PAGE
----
The opinion of the court was delivered by: Carolyn K. Delaney United States Magistrate Judge
ORDER AND FINDINGS & RECOMMENDATIONS
Plaintiff, a state prisoner proceeding pro se, has filed this civil rights action seeking relief under 42 U.S.C. § 1983. This case proceeds on the original complaint filed May 15, 2009. (Dkt. No. 1 ("Cmplt.").) Plaintiff alleges First Amendment-based retaliation claims against defendants Miles, Herrera, Singh and Cappel. Plaintiff's motion for partial summary judgment was denied on August 1, 2011. Pending before the court is defendants' April 11, 2011 motion for summary judgment. (Dkt. No. 48-1 ("Mtn.").) Plaintiff has filed an opposition (Dkt. No. 49 ("Opp."), and defendants have filed a reply (Dkt. No 50). For the following reasons, the undersigned will recommend that defendants' motion be denied.
II. Summary Judgment Standards Under Rule 56
Summary judgment is appropriate when it is demonstrated that there exists "no genuine issue as to any material fact and that the moving party is entitled to a judgment as a matter of law." Fed. R. Civ. P. 56(c).
Under summary judgment practice, the moving party always bears the initial responsibility of informing the district court of the basis for its motion, and identifying those portions of "the pleadings, depositions, answers to interrogatories, and admissions on file, together with the affidavits, if any," which it believes demonstrate the absence of a genuine issue of material fact.
Celotex Corp. v. Catrett, 477 U.S. 317, 323 (1986) (quoting Fed. R. Civ. P. 56(c)). "[W]here the nonmoving party will bear the burden of proof at trial on a dispositive issue, a summary judgment motion may properly be made in reliance solely on the 'pleadings, depositions, answers to interrogatories, and admissions on file.'" Id. Indeed, summary judgment should be entered, after adequate time for discovery and upon motion, against a party who fails to make a showing sufficient to establish the existence of an element essential to that party's case, and on which that party will bear the burden of proof at trial. See id. at 322. "[A] complete failure of proof concerning an essential element of the nonmoving party's case necessarily renders all other facts immaterial." Id. In such a circumstance, summary judgment should be granted, "so long as whatever is before the district court demonstrates that the standard for entry of summary judgment, as set forth in Rule 56(c), is satisfied." Id. at 323.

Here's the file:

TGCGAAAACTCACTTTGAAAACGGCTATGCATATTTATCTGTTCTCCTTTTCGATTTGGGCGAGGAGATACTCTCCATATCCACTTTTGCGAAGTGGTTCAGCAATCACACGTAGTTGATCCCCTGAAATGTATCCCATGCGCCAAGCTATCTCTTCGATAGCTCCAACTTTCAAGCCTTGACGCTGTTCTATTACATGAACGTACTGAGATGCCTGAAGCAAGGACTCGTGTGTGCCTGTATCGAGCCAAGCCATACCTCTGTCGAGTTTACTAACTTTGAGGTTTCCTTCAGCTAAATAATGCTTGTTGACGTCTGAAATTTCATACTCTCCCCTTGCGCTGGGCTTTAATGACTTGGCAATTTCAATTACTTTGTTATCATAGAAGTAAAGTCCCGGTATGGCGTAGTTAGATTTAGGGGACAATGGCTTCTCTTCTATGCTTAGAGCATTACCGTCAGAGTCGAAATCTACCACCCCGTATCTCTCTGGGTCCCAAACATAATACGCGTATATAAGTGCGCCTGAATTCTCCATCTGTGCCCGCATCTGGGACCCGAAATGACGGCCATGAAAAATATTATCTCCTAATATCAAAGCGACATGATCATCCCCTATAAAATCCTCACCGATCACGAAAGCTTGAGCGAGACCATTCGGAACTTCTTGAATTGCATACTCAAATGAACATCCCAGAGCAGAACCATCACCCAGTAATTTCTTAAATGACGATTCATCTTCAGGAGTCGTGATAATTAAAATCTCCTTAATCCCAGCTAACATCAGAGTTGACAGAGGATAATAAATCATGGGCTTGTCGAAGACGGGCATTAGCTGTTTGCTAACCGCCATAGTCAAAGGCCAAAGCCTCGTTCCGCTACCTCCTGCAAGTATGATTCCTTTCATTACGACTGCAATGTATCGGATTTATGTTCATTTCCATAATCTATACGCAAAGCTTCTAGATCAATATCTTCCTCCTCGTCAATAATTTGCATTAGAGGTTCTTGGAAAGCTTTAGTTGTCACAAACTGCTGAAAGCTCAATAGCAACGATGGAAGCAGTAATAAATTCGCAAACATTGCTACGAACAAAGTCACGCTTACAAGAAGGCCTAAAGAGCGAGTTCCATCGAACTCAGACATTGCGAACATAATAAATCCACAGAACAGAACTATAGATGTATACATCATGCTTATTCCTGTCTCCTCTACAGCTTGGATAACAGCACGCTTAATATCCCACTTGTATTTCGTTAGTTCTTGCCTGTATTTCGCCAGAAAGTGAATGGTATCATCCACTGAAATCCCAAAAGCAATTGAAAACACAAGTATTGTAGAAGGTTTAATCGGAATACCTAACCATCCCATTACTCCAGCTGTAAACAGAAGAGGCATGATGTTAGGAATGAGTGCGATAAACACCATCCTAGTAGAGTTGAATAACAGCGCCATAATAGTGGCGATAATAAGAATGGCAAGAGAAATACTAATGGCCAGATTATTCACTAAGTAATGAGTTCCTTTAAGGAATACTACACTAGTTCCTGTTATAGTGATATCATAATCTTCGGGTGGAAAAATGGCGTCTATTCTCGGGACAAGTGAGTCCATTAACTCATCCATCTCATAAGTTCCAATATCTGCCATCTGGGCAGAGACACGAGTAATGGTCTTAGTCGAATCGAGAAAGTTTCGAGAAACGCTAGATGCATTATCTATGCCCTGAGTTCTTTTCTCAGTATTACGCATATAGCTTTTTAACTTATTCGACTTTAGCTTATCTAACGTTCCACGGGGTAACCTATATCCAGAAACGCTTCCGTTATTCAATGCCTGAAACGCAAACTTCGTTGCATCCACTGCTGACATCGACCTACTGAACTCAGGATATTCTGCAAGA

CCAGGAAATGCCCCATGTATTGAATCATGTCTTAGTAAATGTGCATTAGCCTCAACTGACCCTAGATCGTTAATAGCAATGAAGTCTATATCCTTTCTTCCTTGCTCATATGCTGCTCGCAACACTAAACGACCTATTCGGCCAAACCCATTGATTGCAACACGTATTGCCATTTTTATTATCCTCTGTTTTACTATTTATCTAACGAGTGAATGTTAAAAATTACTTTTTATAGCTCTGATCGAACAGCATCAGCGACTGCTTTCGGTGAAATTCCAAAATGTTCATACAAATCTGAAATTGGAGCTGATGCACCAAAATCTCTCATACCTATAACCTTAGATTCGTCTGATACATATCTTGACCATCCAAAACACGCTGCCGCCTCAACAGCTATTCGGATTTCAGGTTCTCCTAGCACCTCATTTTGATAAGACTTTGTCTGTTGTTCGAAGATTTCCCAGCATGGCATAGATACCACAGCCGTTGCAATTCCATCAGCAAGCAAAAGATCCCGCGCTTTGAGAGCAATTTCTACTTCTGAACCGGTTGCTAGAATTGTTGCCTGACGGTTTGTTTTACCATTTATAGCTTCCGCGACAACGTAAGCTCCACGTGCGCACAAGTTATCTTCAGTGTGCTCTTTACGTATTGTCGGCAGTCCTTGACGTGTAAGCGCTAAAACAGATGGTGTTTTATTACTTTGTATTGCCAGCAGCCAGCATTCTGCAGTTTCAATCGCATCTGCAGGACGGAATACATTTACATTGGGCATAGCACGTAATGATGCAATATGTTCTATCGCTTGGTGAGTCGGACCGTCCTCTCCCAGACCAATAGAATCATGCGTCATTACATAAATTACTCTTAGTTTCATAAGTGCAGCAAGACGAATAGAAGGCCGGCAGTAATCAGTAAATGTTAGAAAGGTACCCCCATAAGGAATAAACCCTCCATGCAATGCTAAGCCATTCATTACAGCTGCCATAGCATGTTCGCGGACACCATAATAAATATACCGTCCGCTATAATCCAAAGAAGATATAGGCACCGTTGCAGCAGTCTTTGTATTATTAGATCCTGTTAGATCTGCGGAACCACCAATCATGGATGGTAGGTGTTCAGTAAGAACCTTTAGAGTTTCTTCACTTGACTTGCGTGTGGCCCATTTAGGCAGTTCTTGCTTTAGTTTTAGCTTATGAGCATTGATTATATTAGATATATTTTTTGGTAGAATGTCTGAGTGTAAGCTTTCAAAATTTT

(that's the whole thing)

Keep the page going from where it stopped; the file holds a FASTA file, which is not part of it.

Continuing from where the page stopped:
If the moving party meets its initial responsibility, the burden then shifts to the opposing party to establish that a genuine issue as to any material fact actually does exist. See Matsushita Elec. Indus. Co. v. Zenith Radio Corp., 475 U.S. 574, 586 (1986). In attempting to establish the existence of this factual dispute, the opposing party may not rely upon the allegations or denials of its pleadings but is required to tender evidence of specific facts in the form of affidavits, and/or admissible discovery material, in support of its contention that the dispute exists. See Fed. R. Civ. P. 56(e); Matsushita, 475 U.S. at 586 n.11. The opposing party must demonstrate that the fact in contention is material, i.e., a fact that might affect the outcome of the suit under the governing law, see Anderson v. Liberty Lobby, Inc., 477 U.S. 242, 248 (1986); T.W. Elec. Serv., Inc. v. Pacific Elec. Contractors Ass'n, 809 F.2d 626, 630 (9th Cir. 1987), and that the dispute is genuine, i.e., the evidence is such that a reasonable jury could return a verdict for the nonmoving party, see Wool v. Tandem Computers, Inc., 818 F.2d 1433, 1436 (9th Cir. 1987).
In the endeavor to establish the existence of a factual dispute, the opposing party need not establish a material issue of fact conclusively in its favor. It is sufficient that "the claimed factual dispute be shown to require a jury or judge to resolve the parties' differing versions of the truth at trial." T.W. Elec. Serv., 809 F.2d at 631. Thus, the "purpose of summary judgment is to 'pierce the pleadings and to assess the proof in order to see whether there is a genuine need for trial.'" Matsushita, 475 U.S. at 587 (quoting Fed. R. Civ. P. 56(e) advisory committee's note on 1963 amendments).